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What I Read Over my Winter Vacation

While many of you were catching up on your pleasure reading over the recent holidays, I took a different route.Call me a martyr, but one of the many higher-ed-related tomes I tackled by the fire on those dark late December nights was Tuition Rising: Why College Costs So Much , published by Harvard University Press and written by Ronald G. Ehrenberg, director of the Higher Education Research Institute at Cornell University. I really welcomed the nearby fire, because Prof. Ehrenreich's conclusions were rather chilling.
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College Parents of America, Humor – College Student Of the Month Award

The sixth comic in the College Parents of America Humor series is now available on Collegeparents.org.
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College Parents of America, Weekend Reading Room (4/25/14)

  image of NYC library reading room by flickr user MichaelKuhn_pics (cc license) Looking for an early jump on your Sunday paper? College Parents of America recommends that you try these recent stories about higher education.
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College Without Completion — Post #2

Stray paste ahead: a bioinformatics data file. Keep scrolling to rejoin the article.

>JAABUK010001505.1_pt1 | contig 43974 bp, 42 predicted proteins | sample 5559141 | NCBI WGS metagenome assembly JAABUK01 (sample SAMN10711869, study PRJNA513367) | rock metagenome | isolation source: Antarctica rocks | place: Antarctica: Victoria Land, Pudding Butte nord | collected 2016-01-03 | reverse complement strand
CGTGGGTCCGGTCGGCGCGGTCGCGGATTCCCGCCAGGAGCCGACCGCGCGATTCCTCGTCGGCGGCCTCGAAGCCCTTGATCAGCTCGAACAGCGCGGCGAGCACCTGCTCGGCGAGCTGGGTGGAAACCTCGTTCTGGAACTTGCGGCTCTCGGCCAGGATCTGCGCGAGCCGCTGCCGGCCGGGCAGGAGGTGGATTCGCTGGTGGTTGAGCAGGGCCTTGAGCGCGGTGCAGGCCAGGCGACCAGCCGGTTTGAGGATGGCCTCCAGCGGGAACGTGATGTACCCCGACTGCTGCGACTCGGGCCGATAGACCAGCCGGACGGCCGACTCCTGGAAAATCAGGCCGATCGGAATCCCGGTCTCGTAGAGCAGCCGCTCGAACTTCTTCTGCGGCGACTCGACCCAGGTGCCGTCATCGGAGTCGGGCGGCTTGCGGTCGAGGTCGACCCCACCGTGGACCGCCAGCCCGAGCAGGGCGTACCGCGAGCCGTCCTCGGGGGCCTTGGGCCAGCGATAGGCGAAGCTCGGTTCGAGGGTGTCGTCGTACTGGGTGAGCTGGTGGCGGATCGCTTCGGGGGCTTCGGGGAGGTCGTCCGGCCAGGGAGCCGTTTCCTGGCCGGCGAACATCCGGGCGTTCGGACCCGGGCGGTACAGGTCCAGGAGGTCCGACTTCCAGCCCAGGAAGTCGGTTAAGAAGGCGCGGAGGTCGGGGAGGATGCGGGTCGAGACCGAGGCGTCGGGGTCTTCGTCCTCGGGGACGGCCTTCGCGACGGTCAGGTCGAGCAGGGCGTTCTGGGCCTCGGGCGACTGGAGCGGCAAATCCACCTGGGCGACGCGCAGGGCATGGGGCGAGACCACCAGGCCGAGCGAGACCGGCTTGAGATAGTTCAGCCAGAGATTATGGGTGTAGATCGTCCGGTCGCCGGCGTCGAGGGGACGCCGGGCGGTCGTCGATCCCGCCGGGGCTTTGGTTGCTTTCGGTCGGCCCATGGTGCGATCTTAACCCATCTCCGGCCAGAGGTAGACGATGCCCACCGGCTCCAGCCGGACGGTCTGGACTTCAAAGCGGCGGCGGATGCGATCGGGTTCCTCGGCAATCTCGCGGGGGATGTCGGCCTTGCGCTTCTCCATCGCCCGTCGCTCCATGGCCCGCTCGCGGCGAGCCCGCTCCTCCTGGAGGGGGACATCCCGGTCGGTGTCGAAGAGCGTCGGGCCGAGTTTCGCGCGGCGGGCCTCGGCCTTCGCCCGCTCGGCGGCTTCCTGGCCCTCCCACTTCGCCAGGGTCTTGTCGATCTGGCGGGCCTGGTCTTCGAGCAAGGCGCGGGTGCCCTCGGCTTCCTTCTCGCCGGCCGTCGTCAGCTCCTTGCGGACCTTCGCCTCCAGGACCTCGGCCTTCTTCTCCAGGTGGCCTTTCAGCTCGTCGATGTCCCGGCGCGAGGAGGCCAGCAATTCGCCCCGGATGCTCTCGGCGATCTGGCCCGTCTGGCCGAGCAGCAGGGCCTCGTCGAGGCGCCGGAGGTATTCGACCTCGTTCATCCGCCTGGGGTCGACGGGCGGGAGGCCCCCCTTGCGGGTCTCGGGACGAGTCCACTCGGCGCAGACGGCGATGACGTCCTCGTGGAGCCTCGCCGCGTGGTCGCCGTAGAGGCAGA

Last week, we posted College without Completion -- Post #1, which discussed National Center for Educational Statistics's published statistics on cohort graduation rates. We continue the College without Completion thread with this post.(image by flickr user ben.chaney)In the last College without Completion post, we shared that, according to NCES, 42.7% of students did not get a bachelor's degree from the college at which they began within 6 years (Source). In this post, we look at the effects of leaving college without a degree. There are multiple ways in which a student and his or her immediate family might be affected by a student's decision to leave college.A student's potential earnings, as well as a student's quality of life, can be greatly diminished by the lack of a degree.Students who have some college but no degree face a higher unemployment rate and sub-median weekly pay check (Source).Students with a bachelor's degree or a higher degree report a lower level of poverty, a slightly higher job satisfaction rate, a lower obesity rate and children that are better prepared for school (Source).